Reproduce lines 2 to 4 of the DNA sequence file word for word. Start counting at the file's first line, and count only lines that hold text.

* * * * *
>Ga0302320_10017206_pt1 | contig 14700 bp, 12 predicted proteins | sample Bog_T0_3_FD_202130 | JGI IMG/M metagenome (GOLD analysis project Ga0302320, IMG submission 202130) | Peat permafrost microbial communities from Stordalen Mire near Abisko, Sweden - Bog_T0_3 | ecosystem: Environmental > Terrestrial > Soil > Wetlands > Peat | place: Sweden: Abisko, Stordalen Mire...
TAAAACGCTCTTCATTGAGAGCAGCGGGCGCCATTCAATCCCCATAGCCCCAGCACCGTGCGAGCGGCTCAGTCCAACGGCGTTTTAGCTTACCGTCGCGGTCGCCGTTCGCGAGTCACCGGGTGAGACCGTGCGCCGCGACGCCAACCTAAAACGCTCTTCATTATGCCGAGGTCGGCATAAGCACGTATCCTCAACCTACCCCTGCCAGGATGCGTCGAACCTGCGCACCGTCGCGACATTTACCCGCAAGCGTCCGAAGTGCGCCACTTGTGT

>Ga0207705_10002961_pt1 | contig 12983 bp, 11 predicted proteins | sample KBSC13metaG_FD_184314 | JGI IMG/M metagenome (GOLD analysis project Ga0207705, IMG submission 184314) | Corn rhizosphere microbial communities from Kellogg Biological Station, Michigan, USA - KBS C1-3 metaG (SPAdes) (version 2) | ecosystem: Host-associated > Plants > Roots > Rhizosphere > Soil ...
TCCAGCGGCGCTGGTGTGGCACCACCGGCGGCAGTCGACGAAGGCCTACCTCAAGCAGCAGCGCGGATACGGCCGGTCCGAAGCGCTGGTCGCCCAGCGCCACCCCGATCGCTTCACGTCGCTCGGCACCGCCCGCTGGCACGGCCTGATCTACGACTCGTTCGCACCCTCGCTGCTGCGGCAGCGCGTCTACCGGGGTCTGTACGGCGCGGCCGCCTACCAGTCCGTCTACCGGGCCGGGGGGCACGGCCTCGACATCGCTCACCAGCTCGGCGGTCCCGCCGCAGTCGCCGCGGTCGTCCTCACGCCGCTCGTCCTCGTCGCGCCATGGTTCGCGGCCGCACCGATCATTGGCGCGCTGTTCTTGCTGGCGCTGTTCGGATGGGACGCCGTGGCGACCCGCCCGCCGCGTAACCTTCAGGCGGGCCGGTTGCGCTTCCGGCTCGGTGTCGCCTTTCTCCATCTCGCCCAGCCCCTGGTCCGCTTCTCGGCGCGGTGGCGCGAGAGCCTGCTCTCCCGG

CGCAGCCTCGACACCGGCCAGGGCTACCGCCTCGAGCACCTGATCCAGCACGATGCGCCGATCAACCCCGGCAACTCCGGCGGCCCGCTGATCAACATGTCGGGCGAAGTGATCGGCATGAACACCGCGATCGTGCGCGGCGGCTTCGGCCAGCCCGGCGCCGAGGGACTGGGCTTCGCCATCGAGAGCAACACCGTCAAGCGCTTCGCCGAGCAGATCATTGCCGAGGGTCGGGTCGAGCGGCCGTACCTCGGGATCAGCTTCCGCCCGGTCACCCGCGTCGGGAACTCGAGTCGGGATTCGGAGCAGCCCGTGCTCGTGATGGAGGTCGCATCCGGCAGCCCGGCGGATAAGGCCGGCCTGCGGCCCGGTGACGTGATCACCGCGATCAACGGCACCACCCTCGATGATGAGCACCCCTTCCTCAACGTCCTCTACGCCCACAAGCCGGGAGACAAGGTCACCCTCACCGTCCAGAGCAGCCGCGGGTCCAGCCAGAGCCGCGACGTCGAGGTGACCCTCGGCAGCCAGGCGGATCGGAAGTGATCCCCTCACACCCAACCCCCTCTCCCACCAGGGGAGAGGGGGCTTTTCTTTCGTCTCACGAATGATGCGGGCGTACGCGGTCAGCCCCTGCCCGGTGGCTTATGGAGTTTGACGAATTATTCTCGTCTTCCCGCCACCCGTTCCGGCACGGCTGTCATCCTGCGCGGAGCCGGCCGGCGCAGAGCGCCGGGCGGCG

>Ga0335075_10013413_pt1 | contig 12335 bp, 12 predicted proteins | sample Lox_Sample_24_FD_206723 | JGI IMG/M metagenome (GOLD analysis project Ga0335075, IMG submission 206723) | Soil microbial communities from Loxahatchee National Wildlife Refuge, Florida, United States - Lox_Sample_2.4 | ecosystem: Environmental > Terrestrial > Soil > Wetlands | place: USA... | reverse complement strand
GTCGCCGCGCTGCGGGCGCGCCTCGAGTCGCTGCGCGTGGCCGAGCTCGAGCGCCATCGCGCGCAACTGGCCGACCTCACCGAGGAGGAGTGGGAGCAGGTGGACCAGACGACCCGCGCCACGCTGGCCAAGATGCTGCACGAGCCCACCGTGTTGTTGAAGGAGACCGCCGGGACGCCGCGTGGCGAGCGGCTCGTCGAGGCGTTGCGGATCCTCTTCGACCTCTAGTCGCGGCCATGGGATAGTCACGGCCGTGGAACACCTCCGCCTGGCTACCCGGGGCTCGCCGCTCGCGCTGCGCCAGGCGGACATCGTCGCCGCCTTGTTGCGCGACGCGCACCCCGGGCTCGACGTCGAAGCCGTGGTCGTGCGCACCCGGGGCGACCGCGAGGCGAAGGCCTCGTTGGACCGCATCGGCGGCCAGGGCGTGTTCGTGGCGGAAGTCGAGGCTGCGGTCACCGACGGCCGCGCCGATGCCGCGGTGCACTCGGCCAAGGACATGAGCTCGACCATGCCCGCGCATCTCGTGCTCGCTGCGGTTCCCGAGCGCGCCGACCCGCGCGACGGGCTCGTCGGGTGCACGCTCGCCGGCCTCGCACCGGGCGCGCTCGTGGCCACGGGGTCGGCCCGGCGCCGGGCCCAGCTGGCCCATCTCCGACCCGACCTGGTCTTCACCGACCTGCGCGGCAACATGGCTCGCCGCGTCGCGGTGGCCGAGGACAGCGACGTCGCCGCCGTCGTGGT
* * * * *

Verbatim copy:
TAAAACGCTCTTCATTGAGAGCAGCGGGCGCCATTCAATCCCCATAGCCCCAGCACCGTGCGAGCGGCTCAGTCCAACGGCGTTTTAGCTTACCGTCGCGGTCGCCGTTCGCGAGTCACCGGGTGAGACCGTGCGCCGCGACGCCAACCTAAAACGCTCTTCATTATGCCGAGGTCGGCATAAGCACGTATCCTCAACCTACCCCTGCCAGGATGCGTCGAACCTGCGCACCGTCGCGACATTTACCCGCAAGCGTCCGAAGTGCGCCACTTGTGT

>Ga0207705_10002961_pt1 | contig 12983 bp, 11 predicted proteins | sample KBSC13metaG_FD_184314 | JGI IMG/M metagenome (GOLD analysis project Ga0207705, IMG submission 184314) | Corn rhizosphere microbial communities from Kellogg Biological Station, Michigan, USA - KBS C1-3 metaG (SPAdes) (version 2) | ecosystem: Host-associated > Plants > Roots > Rhizosphere > Soil ...
TCCAGCGGCGCTGGTGTGGCACCACCGGCGGCAGTCGACGAAGGCCTACCTCAAGCAGCAGCGCGGATACGGCCGGTCCGAAGCGCTGGTCGCCCAGCGCCACCCCGATCGCTTCACGTCGCTCGGCACCGCCCGCTGGCACGGCCTGATCTACGACTCGTTCGCACCCTCGCTGCTGCGGCAGCGCGTCTACCGGGGTCTGTACGGCGCGGCCGCCTACCAGTCCGTCTACCGGGCCGGGGGGCACGGCCTCGACATCGCTCACCAGCTCGGCGGTCCCGCCGCAGTCGCCGCGGTCGTCCTCACGCCGCTCGTCCTCGTCGCGCCATGGTTCGCGGCCGCACCGATCATTGGCGCGCTGTTCTTGCTGGCGCTGTTCGGATGGGACGCCGTGGCGACCCGCCCGCCGCGTAACCTTCAGGCGGGCCGGTTGCGCTTCCGGCTCGGTGTCGCCTTTCTCCATCTCGCCCAGCCCCTGGTCCGCTTCTCGGCGCGGTGGCGCGAGAGCCTGCTCTCCCGG